Film Review: Cloud Atlas (2012)

Have you ever felt that you are connected to other people by some unknown force?

Well, this 2012 film, based on David Mitchell’s 2004 novel, sets out to address just that. Taking the viewer through six different stories told by different characters in locations ranging from a futuristic Seoul to the Scottish Highlands and in genres from historical to sci-fi, this vast blockbuster boasts an ensemble cast led by Tom Hanks, Halle Berry and Jim Broadbent.

Billed as “the first German blockbuster”, the film is a vast romp through different locations and times, from the 18th century until several thousand years in the future, taking in themes from corruption to oppression on the way. The audience sees the slave trade in the South Pacific, orchestral composition in Edinburgh and revolutions in futuristic South Korea, with main characters ranging from elderly publishers to sassy journalists. All of these weave together to form the complex net of plot and characters which form the colourful madness which is the many stories of Cloud Atlas.

But one of the main points of the film is its unique casting system, which saw the main cast members play up to six characters – one in each story. While this provides a certain degree of humour (some of the white actors look very strange in makeup as Korean characters) it also continues the main premise of the story: that each of the characters are all reincarnated into other characters in other stories throughout the film.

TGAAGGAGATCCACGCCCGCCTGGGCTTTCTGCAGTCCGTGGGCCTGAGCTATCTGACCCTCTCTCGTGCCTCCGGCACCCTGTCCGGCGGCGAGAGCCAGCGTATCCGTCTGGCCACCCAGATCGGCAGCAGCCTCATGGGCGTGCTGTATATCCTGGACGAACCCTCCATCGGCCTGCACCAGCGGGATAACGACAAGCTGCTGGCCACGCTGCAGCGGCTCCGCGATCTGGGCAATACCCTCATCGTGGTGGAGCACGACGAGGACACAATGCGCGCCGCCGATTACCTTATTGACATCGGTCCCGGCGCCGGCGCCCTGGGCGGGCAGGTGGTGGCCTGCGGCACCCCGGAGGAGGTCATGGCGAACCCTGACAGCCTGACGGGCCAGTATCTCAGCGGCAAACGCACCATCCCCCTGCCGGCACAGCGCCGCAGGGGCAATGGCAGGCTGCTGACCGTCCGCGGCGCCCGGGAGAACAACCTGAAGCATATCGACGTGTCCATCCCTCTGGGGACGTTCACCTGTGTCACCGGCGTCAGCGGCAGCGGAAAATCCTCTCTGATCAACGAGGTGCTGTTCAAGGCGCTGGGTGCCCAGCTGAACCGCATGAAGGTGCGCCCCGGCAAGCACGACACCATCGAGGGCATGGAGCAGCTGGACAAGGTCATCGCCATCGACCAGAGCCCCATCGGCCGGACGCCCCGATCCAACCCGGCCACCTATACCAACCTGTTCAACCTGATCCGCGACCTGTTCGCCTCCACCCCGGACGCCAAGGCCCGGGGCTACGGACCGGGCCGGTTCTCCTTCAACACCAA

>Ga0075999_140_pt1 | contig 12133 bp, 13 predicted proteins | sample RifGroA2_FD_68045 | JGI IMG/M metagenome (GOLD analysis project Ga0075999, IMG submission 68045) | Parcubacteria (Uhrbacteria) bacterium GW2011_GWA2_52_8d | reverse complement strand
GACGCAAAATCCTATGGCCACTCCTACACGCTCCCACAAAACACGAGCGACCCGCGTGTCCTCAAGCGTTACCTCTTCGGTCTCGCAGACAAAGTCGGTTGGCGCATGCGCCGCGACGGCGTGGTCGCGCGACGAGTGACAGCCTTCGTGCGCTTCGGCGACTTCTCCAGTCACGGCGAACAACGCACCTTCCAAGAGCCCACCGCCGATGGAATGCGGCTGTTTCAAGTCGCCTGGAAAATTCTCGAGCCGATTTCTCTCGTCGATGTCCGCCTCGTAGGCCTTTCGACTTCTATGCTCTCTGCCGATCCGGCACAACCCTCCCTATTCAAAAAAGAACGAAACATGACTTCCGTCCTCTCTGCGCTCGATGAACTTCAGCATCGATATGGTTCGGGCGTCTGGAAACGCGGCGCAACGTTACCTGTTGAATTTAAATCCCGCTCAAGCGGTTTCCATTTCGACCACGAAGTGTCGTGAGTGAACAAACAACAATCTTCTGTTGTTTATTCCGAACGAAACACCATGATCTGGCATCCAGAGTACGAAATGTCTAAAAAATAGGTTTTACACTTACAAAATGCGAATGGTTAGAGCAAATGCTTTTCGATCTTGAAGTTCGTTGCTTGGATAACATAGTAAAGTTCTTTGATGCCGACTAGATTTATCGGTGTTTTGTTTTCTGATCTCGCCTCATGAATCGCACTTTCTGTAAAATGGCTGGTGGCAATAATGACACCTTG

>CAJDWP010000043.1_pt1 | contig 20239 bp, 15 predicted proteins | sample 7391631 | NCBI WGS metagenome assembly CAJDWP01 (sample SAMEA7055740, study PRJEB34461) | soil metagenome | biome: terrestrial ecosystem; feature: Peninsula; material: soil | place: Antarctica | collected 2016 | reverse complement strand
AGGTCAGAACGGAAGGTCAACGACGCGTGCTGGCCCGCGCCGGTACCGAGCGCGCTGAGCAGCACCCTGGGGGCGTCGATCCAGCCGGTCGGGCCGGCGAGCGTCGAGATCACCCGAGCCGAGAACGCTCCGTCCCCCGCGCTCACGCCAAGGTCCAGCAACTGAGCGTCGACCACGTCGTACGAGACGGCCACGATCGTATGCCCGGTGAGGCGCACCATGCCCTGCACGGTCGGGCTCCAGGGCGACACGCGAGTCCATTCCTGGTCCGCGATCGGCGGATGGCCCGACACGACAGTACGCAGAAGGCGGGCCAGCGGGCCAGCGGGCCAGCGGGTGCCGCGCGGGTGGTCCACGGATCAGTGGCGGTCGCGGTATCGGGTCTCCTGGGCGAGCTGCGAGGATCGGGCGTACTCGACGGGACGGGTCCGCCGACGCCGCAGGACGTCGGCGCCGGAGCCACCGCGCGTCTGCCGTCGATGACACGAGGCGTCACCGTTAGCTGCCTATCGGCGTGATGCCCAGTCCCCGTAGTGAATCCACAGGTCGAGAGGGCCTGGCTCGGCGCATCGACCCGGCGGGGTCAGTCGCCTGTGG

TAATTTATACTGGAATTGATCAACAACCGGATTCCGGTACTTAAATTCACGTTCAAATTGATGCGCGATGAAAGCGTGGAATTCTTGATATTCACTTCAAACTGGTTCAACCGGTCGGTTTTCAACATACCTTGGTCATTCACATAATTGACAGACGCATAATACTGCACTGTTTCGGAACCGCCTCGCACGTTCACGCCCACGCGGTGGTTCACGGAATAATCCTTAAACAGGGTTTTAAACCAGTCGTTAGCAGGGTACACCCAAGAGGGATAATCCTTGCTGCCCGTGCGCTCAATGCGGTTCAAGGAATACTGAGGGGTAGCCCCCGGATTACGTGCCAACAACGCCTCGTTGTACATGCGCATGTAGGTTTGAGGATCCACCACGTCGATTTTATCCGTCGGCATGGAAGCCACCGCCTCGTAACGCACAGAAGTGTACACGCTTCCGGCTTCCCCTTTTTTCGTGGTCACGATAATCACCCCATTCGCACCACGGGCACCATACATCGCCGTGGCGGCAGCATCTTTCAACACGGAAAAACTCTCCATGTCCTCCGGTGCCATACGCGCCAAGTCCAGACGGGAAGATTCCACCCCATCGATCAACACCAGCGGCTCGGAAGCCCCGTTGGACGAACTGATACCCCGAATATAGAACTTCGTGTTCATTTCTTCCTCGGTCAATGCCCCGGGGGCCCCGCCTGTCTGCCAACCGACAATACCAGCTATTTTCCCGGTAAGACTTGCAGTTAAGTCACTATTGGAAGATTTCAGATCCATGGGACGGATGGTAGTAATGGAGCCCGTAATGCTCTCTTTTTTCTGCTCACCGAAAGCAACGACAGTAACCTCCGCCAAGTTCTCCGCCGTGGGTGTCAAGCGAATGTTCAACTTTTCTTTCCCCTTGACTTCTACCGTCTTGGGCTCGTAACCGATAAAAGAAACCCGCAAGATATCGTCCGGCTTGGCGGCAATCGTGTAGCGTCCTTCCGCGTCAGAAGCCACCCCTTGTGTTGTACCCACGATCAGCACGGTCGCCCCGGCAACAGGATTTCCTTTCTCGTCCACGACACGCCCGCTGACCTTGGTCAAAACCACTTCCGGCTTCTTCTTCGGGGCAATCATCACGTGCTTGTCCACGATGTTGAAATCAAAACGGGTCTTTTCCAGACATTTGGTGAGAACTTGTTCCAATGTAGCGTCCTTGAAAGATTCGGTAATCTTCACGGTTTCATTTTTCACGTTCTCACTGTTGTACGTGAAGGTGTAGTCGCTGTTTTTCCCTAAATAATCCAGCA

It is an unusual film – that much cannot be denied – but its complexity and the links between the stories are what makes it entertaining to watch. Some of the crucial twists and plot points of the novel have been missed out for the sake of Hollywood simplicity, and some of the larger-scale scenes are just absurd. Somewhat ironically, it is the less ambitious sections – that is, those set in the 20th and 21st centuries – which are more effective. On the whole, though, this is an entertaining and impressive production with great acting talent and interesting characterisation – although perhaps the sum of its parts is more impressive than its whole.